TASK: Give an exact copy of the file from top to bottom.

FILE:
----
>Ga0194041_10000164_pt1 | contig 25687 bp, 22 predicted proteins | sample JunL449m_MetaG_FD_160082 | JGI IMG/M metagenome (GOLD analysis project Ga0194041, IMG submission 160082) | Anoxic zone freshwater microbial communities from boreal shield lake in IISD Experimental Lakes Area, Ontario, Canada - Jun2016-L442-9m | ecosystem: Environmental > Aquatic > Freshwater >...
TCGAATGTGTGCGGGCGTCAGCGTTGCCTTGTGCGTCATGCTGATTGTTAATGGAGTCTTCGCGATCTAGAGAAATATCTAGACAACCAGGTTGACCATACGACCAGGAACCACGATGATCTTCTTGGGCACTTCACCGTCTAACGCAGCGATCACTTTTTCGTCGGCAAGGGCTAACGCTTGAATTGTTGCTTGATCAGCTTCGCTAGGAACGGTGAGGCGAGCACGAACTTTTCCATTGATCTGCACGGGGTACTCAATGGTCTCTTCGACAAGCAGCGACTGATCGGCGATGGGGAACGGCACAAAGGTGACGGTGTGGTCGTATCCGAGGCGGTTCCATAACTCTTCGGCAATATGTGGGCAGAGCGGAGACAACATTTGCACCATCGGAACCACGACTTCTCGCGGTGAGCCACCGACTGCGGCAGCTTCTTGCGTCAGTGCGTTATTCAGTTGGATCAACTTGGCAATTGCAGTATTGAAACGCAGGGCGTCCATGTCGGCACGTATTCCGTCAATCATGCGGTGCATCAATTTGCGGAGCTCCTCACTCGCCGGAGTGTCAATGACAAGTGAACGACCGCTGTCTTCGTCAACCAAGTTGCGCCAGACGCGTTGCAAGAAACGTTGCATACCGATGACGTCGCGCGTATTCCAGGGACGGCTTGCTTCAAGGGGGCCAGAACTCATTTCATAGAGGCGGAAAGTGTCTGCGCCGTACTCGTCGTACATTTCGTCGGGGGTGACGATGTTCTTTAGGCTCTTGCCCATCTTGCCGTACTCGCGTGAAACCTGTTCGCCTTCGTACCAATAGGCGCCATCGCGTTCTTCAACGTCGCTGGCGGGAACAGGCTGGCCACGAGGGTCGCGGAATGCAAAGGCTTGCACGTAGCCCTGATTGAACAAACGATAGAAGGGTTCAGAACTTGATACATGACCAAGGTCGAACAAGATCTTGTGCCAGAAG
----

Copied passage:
>Ga0194041_10000164_pt1 | contig 25687 bp, 22 predicted proteins | sample JunL449m_MetaG_FD_160082 | JGI IMG/M metagenome (GOLD analysis project Ga0194041, IMG submission 160082) | Anoxic zone freshwater microbial communities from boreal shield lake in IISD Experimental Lakes Area, Ontario, Canada - Jun2016-L442-9m | ecosystem: Environmental > Aquatic > Freshwater >...
TCGAATGTGTGCGGGCGTCAGCGTTGCCTTGTGCGTCATGCTGATTGTTAATGGAGTCTTCGCGATCTAGAGAAATATCTAGACAACCAGGTTGACCATACGACCAGGAACCACGATGATCTTCTTGGGCACTTCACCGTCTAACGCAGCGATCACTTTTTCGTCGGCAAGGGCTAACGCTTGAATTGTTGCTTGATCAGCTTCGCTAGGAACGGTGAGGCGAGCACGAACTTTTCCATTGATCTGCACGGGGTACTCAATGGTCTCTTCGACAAGCAGCGACTGATCGGCGATGGGGAACGGCACAAAGGTGACGGTGTGGTCGTATCCGAGGCGGTTCCATAACTCTTCGGCAATATGTGGGCAGAGCGGAGACAACATTTGCACCATCGGAACCACGACTTCTCGCGGTGAGCCACCGACTGCGGCAGCTTCTTGCGTCAGTGCGTTATTCAGTTGGATCAACTTGGCAATTGCAGTATTGAAACGCAGGGCGTCCATGTCGGCACGTATTCCGTCAATCATGCGGTGCATCAATTTGCGGAGCTCCTCACTCGCCGGAGTGTCAATGACAAGTGAACGACCGCTGTCTTCGTCAACCAAGTTGCGCCAGACGCGTTGCAAGAAACGTTGCATACCGATGACGTCGCGCGTATTCCAGGGACGGCTTGCTTCAAGGGGGCCAGAACTCATTTCATAGAGGCGGAAAGTGTCTGCGCCGTACTCGTCGTACATTTCGTCGGGGGTGACGATGTTCTTTAGGCTCTTGCCCATCTTGCCGTACTCGCGTGAAACCTGTTCGCCTTCGTACCAATAGGCGCCATCGCGTTCTTCAACGTCGCTGGCGGGAACAGGCTGGCCACGAGGGTCGCGGAATGCAAAGGCTTGCACGTAGCCCTGATTGAACAAACGATAGAAGGGTTCAGAACTTGATACATGACCAAGGTCGAACAAGATCTTGTGCCAGAAG